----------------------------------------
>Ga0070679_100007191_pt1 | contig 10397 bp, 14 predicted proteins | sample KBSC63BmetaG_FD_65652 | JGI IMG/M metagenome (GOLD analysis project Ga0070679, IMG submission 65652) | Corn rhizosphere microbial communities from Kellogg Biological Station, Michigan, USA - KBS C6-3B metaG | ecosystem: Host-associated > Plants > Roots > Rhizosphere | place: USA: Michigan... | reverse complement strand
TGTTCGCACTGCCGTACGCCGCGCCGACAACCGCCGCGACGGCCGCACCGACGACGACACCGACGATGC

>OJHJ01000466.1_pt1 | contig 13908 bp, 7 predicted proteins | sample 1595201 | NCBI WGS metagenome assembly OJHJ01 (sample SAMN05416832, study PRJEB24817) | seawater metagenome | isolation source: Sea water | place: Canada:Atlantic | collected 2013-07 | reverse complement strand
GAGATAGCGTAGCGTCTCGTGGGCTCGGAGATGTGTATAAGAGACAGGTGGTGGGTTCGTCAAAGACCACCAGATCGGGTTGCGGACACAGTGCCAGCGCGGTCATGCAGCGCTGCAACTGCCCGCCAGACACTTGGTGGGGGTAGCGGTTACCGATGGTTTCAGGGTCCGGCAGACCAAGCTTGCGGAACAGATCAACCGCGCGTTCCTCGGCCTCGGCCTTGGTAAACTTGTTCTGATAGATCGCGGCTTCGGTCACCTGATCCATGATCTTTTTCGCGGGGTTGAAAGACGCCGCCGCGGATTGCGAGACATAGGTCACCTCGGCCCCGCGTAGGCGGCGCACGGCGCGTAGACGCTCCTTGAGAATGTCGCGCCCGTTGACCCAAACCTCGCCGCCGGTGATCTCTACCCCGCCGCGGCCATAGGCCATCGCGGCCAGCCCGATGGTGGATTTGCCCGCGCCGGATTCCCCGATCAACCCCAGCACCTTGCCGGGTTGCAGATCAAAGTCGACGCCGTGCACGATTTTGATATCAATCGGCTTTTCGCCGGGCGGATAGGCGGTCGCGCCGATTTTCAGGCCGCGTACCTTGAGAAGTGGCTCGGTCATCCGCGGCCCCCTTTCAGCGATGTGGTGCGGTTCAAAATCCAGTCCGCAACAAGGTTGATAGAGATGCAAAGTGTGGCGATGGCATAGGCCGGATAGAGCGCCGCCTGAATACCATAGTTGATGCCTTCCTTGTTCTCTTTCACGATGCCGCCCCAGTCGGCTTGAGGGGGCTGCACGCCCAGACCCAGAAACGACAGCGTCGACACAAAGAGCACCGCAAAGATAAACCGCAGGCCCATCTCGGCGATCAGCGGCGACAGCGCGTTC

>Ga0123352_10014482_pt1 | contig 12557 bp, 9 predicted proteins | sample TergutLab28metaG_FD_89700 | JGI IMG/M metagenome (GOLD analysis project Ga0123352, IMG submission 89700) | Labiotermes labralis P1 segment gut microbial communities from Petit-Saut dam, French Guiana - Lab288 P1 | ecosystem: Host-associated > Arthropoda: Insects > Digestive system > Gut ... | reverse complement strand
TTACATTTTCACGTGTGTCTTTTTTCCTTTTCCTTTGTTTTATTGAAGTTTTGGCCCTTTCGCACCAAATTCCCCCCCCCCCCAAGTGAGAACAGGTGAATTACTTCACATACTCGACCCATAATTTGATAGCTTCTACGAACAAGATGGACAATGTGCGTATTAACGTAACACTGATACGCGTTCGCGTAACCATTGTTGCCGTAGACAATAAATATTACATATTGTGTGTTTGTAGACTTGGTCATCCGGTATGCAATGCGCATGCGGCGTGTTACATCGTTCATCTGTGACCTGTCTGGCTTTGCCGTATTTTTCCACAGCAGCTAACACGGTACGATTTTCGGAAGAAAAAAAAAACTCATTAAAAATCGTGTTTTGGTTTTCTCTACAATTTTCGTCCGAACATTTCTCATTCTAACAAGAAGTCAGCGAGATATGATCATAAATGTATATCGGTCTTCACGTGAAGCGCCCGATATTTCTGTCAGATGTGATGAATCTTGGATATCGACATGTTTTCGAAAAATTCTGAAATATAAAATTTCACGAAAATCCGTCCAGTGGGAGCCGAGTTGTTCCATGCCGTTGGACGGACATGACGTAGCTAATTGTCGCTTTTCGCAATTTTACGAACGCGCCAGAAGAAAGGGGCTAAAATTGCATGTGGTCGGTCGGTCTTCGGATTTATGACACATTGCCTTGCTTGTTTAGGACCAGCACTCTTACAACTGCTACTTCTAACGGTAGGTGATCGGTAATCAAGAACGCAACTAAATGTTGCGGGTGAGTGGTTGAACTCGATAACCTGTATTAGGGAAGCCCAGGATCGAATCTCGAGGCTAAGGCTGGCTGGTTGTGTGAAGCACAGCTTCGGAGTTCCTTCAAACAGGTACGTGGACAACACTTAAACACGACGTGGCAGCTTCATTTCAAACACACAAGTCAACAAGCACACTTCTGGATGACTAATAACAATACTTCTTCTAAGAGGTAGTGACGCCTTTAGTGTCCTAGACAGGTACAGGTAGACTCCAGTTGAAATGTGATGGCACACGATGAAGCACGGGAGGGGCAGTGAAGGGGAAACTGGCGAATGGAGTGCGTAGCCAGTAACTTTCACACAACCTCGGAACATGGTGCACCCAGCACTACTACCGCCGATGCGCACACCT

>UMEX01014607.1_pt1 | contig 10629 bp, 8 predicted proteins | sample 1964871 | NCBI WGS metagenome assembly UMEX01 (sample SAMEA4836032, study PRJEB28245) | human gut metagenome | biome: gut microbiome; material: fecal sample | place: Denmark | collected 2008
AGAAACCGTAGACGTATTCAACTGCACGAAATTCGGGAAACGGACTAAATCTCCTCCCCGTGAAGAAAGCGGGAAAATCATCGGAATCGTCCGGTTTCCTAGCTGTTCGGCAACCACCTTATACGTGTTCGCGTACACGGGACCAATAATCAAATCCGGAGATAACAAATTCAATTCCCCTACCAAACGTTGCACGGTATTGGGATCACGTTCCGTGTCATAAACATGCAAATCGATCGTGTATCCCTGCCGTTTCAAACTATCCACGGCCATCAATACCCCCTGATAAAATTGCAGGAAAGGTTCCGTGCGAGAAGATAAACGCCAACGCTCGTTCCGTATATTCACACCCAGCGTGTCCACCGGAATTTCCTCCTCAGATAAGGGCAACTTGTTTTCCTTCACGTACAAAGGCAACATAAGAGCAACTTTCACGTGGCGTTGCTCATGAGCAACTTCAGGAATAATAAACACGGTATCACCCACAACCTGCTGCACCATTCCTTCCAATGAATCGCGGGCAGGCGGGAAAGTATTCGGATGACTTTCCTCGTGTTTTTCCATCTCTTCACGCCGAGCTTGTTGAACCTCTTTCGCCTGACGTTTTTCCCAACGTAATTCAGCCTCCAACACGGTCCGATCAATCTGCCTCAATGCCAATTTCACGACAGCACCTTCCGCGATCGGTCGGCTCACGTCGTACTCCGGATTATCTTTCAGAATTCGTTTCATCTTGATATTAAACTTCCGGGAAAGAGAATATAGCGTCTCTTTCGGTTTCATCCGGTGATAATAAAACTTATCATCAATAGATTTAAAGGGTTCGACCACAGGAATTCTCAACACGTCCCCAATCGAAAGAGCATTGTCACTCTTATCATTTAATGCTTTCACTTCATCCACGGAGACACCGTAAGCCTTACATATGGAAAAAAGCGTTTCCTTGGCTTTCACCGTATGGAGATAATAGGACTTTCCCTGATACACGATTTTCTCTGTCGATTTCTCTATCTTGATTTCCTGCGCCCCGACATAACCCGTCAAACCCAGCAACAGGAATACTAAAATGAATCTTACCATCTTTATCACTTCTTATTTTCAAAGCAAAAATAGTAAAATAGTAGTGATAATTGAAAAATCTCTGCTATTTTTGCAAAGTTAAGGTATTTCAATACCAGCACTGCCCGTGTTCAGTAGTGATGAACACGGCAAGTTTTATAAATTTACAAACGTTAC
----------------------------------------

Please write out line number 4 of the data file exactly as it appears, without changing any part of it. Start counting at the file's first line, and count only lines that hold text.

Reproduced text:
GAGATAGCGTAGCGTCTCGTGGGCTCGGAGATGTGTATAAGAGACAGGTGGTGGGTTCGTCAAAGACCACCAGATCGGGTTGCGGACACAGTGCCAGCGCGGTCATGCAGCGCTGCAACTGCCCGCCAGACACTTGGTGGGGGTAGCGGTTACCGATGGTTTCAGGGTCCGGCAGACCAAGCTTGCGGAACAGATCAACCGCGCGTTCCTCGGCCTCGGCCTTGGTAAACTTGTTCTGATAGATCGCGGCTTCGGTCACCTGATCCATGATCTTTTTCGCGGGGTTGAAAGACGCCGCCGCGGATTGCGAGACATAGGTCACCTCGGCCCCGCGTAGGCGGCGCACGGCGCGTAGACGCTCCTTGAGAATGTCGCGCCCGTTGACCCAAACCTCGCCGCCGGTGATCTCTACCCCGCCGCGGCCATAGGCCATCGCGGCCAGCCCGATGGTGGATTTGCCCGCGCCGGATTCCCCGATCAACCCCAGCACCTTGCCGGGTTGCAGATCAAAGTCGACGCCGTGCACGATTTTGATATCAATCGGCTTTTCGCCGGGCGGATAGGCGGTCGCGCCGATTTTCAGGCCGCGTACCTTGAGAAGTGGCTCGGTCATCCGCGGCCCCCTTTCAGCGATGTGGTGCGGTTCAAAATCCAGTCCGCAACAAGGTTGATAGAGATGCAAAGTGTGGCGATGGCATAGGCCGGATAGAGCGCCGCCTGAATACCATAGTTGATGCCTTCCTTGTTCTCTTTCACGATGCCGCCCCAGTCGGCTTGAGGGGGCTGCACGCCCAGACCCAGAAACGACAGCGTCGACACAAAGAGCACCGCAAAGATAAACCGCAGGCCCATCTCGGCGATCAGCGGCGACAGCGCGTTC